-Protect all individuals’ First Amendment rights, including their right to record public police activity and engage in lawful protest;  

-Reorient Ferguson’s use-of-force policies toward de-escalation and avoiding force— particularly deadly force—except where necessary, consistent with a full recognition of the sanctity of life;   -Recognize that policing is a difficult, high-stress occupation, and ensure that officers and their families have the support services they need;  

-Facilitate recruitment and retention of a diverse work force consisting of the highest quality officers;  

-Require FPD to implement a robust accountability system that takes misconduct complaints seriously and holds its officers to high standards;  

-Require FPD to collect the data on its own operations needed for it to continue to learn and improve upon its police and court practices;  

-Ensure that the City’s municipal court respects individuals’ due process and equal protection rights, by eliminating unlawful practices concerning the imposition and enforcement of fines and fees; and  

-Require the selection of an independent monitor who not only will review and report publicly on the City’s implementation of the Agreement, but will also provide assistance to the City on how to do so effectively.  


The agreement leaves the City of Ferguson in control of its police department and municipal court. In a release from the Office of the Assistant Attorney General, the proposal will, “ensure that the City’s stated commitment to refocusing police and municipal court practices on public safety, rather than revenue generation, takes root and will not be undone.”

Adolphus Pruitt, President of the St. Louis NAACP said he applauds the police training requirements and hopes it will change how officers use force and how they interact with citizens.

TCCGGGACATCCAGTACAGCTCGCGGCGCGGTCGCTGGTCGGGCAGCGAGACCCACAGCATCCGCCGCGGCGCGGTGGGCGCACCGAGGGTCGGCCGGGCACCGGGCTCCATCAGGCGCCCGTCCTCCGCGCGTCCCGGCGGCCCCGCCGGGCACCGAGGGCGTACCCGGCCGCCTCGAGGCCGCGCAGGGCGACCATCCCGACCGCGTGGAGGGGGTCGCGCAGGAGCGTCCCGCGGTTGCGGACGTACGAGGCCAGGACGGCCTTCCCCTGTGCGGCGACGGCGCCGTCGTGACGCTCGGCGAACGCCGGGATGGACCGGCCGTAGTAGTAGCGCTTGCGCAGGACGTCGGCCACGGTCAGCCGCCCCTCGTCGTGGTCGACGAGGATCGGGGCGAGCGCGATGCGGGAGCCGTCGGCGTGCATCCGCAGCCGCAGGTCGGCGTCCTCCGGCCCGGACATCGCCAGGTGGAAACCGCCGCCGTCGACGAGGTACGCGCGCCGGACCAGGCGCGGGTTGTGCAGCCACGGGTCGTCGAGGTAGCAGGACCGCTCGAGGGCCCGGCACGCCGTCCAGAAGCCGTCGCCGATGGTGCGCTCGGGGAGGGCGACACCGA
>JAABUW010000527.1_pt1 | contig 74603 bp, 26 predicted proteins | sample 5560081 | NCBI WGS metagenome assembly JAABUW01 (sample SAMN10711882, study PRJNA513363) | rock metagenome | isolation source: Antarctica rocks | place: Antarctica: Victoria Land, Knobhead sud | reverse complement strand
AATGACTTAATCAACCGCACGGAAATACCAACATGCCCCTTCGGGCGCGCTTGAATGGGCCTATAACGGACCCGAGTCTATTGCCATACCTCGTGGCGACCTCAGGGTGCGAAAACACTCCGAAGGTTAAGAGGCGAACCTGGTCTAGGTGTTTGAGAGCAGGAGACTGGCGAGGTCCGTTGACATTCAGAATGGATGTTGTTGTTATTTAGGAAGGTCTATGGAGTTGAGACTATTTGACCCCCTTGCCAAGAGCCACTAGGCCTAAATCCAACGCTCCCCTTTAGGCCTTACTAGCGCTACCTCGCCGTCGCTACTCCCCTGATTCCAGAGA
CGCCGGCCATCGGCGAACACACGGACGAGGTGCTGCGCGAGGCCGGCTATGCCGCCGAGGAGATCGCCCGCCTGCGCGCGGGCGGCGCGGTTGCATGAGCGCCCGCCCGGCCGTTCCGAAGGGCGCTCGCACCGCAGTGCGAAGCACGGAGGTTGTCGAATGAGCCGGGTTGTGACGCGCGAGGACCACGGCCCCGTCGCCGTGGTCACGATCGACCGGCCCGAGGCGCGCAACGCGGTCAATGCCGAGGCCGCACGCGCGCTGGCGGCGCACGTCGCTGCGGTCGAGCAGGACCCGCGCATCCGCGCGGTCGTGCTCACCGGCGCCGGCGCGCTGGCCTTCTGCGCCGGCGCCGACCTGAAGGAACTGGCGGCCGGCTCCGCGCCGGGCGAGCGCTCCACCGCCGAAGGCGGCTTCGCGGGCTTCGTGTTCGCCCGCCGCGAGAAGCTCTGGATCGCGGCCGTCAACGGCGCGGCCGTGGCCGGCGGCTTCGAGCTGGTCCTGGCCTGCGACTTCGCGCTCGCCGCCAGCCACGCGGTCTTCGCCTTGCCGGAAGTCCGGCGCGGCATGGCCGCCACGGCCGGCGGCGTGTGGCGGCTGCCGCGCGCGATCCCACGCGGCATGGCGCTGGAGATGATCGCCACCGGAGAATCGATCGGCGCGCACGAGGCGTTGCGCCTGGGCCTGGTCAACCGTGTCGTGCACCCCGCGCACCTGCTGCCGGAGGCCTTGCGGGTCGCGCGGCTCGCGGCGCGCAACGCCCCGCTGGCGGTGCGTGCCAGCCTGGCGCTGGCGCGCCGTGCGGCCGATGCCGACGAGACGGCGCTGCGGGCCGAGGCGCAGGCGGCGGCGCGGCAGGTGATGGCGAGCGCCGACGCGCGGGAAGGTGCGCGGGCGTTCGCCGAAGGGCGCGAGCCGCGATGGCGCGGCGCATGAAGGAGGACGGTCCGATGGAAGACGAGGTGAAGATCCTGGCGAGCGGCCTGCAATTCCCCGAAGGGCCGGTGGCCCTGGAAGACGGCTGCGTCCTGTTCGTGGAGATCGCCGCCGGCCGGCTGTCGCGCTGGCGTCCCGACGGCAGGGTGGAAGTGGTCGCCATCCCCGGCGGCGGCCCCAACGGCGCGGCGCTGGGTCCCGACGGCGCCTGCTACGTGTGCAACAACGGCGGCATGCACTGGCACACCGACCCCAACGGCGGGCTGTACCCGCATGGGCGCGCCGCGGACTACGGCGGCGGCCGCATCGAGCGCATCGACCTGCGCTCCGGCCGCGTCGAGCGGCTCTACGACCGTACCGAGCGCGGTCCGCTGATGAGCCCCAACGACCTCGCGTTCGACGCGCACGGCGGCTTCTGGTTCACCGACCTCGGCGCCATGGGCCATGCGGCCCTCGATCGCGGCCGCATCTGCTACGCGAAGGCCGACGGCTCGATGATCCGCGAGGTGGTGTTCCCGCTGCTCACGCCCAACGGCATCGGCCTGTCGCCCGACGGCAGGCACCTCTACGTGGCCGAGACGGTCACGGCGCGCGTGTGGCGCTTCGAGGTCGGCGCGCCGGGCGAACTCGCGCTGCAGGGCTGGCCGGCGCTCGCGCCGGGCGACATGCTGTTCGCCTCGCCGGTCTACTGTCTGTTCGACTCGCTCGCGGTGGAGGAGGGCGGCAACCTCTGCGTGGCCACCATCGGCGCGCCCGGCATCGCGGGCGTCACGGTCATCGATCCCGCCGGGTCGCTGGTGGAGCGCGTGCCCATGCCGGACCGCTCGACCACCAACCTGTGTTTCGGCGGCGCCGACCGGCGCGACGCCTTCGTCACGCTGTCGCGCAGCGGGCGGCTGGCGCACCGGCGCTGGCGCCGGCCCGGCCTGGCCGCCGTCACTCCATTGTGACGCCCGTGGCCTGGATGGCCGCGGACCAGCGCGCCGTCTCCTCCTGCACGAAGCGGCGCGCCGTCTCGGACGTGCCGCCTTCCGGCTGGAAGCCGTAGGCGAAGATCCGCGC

Public comments will be accepted any time prior to February 9. If submitted in writing, they can be sent to the City Clerk at City Hall.

The Ferguson City Council will accept public comments in person on Tuesday, February 2 at 7:00 p.m. at city hall, Saturday, February 6 at 10:00 a.m. at the Ferguson Community Center and Tuesday, February 9 at 7:00 p.m. at city hall.

Those who have questions are urged to submit questions in writing in advance as priority will be given to those questions.

Click here to read the full letter.

An organization that believes there are too many municipal governments told News 4 the changes that have to implemented in the agreement will cost Ferguson a lot of money.

"The overarching message is this will cost taxpayers money," said David Leipholtz with Better Together. "It's really a commitment on behalf of a government if you enter into one of these consent decrees, you're not only going to follow through, but you're going to pay for it as well."

If the city elects not to implement the agreement, it could be sued by the DOJ, something that could also be very costly. 

"For some reason we tend to try to put a dollar amount on what is necessary to provide constitutional protection that people deserve," Pruitt said.

It is unknown if the agreement will bankrupt the city, which is currently facing a deficit around $3 million.